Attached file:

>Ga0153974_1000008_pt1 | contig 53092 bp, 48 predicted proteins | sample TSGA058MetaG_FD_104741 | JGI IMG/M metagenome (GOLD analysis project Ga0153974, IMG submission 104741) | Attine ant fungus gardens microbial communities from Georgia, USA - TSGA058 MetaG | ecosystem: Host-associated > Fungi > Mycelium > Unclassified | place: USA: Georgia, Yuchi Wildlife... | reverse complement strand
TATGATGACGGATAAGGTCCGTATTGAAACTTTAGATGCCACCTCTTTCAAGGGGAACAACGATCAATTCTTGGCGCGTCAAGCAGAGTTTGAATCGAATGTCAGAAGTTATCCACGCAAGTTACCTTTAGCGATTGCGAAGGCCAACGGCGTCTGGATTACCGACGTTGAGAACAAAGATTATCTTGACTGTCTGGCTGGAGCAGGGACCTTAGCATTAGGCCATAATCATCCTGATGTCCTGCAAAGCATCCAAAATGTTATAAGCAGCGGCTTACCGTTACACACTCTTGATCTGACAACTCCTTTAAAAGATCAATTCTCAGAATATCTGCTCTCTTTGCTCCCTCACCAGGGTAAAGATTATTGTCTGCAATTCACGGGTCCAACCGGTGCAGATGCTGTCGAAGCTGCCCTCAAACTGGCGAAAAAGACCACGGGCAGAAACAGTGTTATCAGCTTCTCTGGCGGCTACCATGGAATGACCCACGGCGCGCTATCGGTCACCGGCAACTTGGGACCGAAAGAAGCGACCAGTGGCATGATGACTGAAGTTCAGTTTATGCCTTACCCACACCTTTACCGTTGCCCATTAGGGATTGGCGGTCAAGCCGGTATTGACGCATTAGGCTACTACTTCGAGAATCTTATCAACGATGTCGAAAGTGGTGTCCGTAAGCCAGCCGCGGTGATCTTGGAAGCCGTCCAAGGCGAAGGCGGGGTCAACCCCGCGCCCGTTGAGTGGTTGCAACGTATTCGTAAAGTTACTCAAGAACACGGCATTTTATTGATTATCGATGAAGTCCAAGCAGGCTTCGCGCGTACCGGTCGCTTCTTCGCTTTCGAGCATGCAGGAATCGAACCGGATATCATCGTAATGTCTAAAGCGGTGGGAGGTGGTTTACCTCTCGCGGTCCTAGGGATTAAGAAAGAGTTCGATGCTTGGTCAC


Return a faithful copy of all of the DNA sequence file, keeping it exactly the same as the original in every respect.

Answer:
>Ga0153974_1000008_pt1 | contig 53092 bp, 48 predicted proteins | sample TSGA058MetaG_FD_104741 | JGI IMG/M metagenome (GOLD analysis project Ga0153974, IMG submission 104741) | Attine ant fungus gardens microbial communities from Georgia, USA - TSGA058 MetaG | ecosystem: Host-associated > Fungi > Mycelium > Unclassified | place: USA: Georgia, Yuchi Wildlife... | reverse complement strand
TATGATGACGGATAAGGTCCGTATTGAAACTTTAGATGCCACCTCTTTCAAGGGGAACAACGATCAATTCTTGGCGCGTCAAGCAGAGTTTGAATCGAATGTCAGAAGTTATCCACGCAAGTTACCTTTAGCGATTGCGAAGGCCAACGGCGTCTGGATTACCGACGTTGAGAACAAAGATTATCTTGACTGTCTGGCTGGAGCAGGGACCTTAGCATTAGGCCATAATCATCCTGATGTCCTGCAAAGCATCCAAAATGTTATAAGCAGCGGCTTACCGTTACACACTCTTGATCTGACAACTCCTTTAAAAGATCAATTCTCAGAATATCTGCTCTCTTTGCTCCCTCACCAGGGTAAAGATTATTGTCTGCAATTCACGGGTCCAACCGGTGCAGATGCTGTCGAAGCTGCCCTCAAACTGGCGAAAAAGACCACGGGCAGAAACAGTGTTATCAGCTTCTCTGGCGGCTACCATGGAATGACCCACGGCGCGCTATCGGTCACCGGCAACTTGGGACCGAAAGAAGCGACCAGTGGCATGATGACTGAAGTTCAGTTTATGCCTTACCCACACCTTTACCGTTGCCCATTAGGGATTGGCGGTCAAGCCGGTATTGACGCATTAGGCTACTACTTCGAGAATCTTATCAACGATGTCGAAAGTGGTGTCCGTAAGCCAGCCGCGGTGATCTTGGAAGCCGTCCAAGGCGAAGGCGGGGTCAACCCCGCGCCCGTTGAGTGGTTGCAACGTATTCGTAAAGTTACTCAAGAACACGGCATTTTATTGATTATCGATGAAGTCCAAGCAGGCTTCGCGCGTACCGGTCGCTTCTTCGCTTTCGAGCATGCAGGAATCGAACCGGATATCATCGTAATGTCTAAAGCGGTGGGAGGTGGTTTACCTCTCGCGGTCCTAGGGATTAAGAAAGAGTTCGATGCTTGGTCAC